Herald - Issue 393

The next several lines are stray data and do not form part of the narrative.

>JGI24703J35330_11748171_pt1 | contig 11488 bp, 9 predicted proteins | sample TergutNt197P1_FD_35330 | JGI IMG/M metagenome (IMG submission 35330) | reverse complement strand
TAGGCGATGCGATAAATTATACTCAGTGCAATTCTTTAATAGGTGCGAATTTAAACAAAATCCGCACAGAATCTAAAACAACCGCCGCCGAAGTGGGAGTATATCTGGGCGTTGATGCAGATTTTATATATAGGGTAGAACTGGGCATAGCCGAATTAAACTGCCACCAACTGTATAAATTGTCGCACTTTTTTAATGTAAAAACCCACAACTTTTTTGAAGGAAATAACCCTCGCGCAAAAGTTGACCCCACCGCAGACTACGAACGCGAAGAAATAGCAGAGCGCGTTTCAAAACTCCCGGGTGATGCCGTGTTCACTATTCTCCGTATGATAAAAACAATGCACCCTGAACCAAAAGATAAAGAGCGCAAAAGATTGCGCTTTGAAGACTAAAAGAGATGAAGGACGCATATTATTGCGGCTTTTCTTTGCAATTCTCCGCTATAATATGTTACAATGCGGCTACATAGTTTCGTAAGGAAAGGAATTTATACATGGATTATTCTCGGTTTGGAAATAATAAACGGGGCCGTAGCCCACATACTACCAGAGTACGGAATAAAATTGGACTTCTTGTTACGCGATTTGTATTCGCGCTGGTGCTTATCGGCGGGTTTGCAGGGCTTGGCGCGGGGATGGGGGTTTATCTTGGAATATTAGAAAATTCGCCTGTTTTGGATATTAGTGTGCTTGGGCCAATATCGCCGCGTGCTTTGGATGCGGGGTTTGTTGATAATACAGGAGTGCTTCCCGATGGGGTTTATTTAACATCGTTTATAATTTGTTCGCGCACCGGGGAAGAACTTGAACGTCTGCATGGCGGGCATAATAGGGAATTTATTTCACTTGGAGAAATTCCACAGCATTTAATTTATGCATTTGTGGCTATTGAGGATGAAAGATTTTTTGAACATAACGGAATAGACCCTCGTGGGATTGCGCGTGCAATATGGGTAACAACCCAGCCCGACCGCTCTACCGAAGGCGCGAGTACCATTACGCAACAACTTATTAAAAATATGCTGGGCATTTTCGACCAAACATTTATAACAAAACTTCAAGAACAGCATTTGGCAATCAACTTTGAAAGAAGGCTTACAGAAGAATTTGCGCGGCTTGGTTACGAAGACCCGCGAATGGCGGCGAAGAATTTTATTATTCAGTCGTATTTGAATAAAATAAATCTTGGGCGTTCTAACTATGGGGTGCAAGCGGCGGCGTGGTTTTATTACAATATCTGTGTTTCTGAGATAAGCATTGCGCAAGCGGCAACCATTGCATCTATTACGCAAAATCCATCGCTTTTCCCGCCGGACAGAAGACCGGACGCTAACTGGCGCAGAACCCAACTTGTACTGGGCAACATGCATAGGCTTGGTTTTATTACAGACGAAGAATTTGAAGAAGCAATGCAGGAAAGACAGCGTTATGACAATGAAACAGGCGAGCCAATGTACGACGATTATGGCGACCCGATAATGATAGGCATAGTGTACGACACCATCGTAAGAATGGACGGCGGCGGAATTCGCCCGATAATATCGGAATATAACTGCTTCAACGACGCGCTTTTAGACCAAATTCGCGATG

6th August 2020 • The HERALD • Page 55 v SUPPORT YOUR LOCAL SPECIALISTS v AMT MOBILE MECHANICAL 07950 638228 • Servicing • Repairs • MOT’s Arranged • Diagnostics • Breakdowns All Makes & Models incVans Competitive Rates Waterside Based amtmobile2@gmail.com Mobile Mechanic &Tyre Fitting MOBILETYRE FITTING MOBILETYRE FITTING MOBILETYRE FITTING MOBILETYRE FITTING • Latest 4-Wheel ComputerisedWheel Tracking • FREE Wheel Alignment Check with Service • FREE Local Collection & Delivery BOOK ONLINE H Clutches H Diagnostics H Air Conditioning H 4 Wheel Alignment H H Cambelts H Service to Manufacturers Specification H BADMINSTONS HYTHE PHONE: 023 8001 9090 • EMAIL: b.hythe@hotmail.com Web: badminstonsgroup.co.uk/hythe • F badminstonsofhythe 50 SHORE ROAD, HYTHE SO45 6GJ MOT & SERVICE CENTRE for Cars, Vans and Motorhomes e parking sector is urging the public to respect others and think rst when making travel plans to prevent a repeat of the recent widespread disregard for social distancing and public safety at tourist destinations across the UK. Media reports of ‘hordes of visitors’ descending on England’s beaches recently captured the scale and impact of antisocial behaviour, including cars dumped at roadsides, thoughtlessly blocking access for emergency vehicles and wheelchair users, with littering at unprecedented levels across beauty spots. As temperatures peaked for the rst time this year, so did reports of an unacceptable rise in violence and abuse towards key frontline o cers, many of whom have worked to maintain safe access to healthcare and food supplies throughout the pandemic. The parking community believe tougher action is needed to deal with those responsible for the worst of the ‘lawless’ behaviour and contributors to ‘carmageddon’ who cause huge problems for residents and businesses on seaside roads and in our coastal communities. Local Authority parking enforcement teams have become increasingly frustrated by the apparent ine ectiveness of the penalties they use to tackle the worst o enders, which, outside London, have remained unchanged for more than 20 years. Such was the strength of feeling, there was an outpouring of support across social media for the thousands of parking professionals working in key frontline roles, keeping our roads and streets clear and safe to use. Members of the public worst a ected by the behaviour took to Twitter to vent their frustrations to call for more to be done: “Today was the worst I’ve ever seen it. Pavements were blocked both sides of the road.” “They parked anywhere they could. Lots of parking fines handed out, but they didn’t care” “People parking on roundabouts, yellow lines, blocking residents’ driveways & leaving tons of rubbish behind and verbally abusing & spitting at the people trying to clean up after them.” “The fines need to much higher. One resident told me one driver said they didn’t care about the fine as they divided between four.” As communities start to welcome back visitors, shoppers and holiday makers during the summer season, the parking sector, both public and private, believe everyone needs to play their part by only parking where it is safe and legal to do so, ensuring streets, roads and communities are safe, clear for access, and can be enjoyed by all. Call For Common Sense Veronica Ewen has written a wonderful book, centred around a girl called Daisy. Daisy was an only child and born on the coldest day of the year in 1944. Her earliest memories were of the small farm cottage on the edge of the New Forest, between Fawley and Calshot, where she lived. Her childhood was an idyllic one, where Daisy attended the infant school at Fawley and then Hardley Secondary Modern in Holbury. On leaving school, she worked with her father on the farm, milking cows, rearing calves, pigs and chickens until she married and moved to Chandlers Ford. Centred around the 1950’s, Daisy has two best friends, Nina, who lived in Tin Town and Ida, a German girl who came from Fawley. ere is also mention of an elderly friend called Miss Rose, who lived nearby and loved telling stories about her time as a lady’s maid. e story also involves much local history, based around the time when the RAF station was at Calshot and the Sunderland Daisy – A book by Veronica Ewen seaplanes were at Calshot Spit. e book also features Lepe, Lymington and Lyndhurst. It was the time of cart horses, swimming in the creek, going to bed by candlelight and drawing water from the well. Anyone living locally will recognise the many local places in the book which is available for sale in e Herald o ce at a cost of £8.50. Please pop in for your copy, you won’t be disappointed. Copies are also available online at Waterstones and Amazon. With many summer holiday activities now di cult to plan, at least children can still get their noses into a good book... or six! e annual Summer Reading Challenge in Hampshire’s libraries is coming – and this time there’s the option to do it online. e aim is to read any six books by 13th September , either from your local library or from the online collection, with children receiving a medal and certi cate when they cross the nish line. is year, the challenge features extra special characters ‘ e Silly Squad’, designed by the award-winning author and illustrator Laura Ellen Anderson, creator of Amelia Fang and Evil Emperor Penguin. Children can access the challenge at www.hants.gov . uk/summer-reading-challenge. With many children expected to take advantage of this new digital option, an additional £50,000 is being invested in children’s eBooks, eAudio and eMagazines in the rst three weeks of July. A host of online activities is also available to complement the challenge – quizzes; book reviews; colouring-in and story-times from Hampshire Library Service. ose who do not have access to the online library can use the ‘Ready Reads’ service to collect a bag of books selected by sta at their local library. Last year’s challenge saw 25,710 of children taking part in Hampshire libraries, and 172,100 books read. To access the free digital resources from Hampshire Libraries, visit www.hants.gov.uk/always-open-online where you can also nd links to the social media sites. Membership is available for free to anyone who lives, works, or studies in the county. THE SUMMER READING CHALLENGE GOES DIGITAL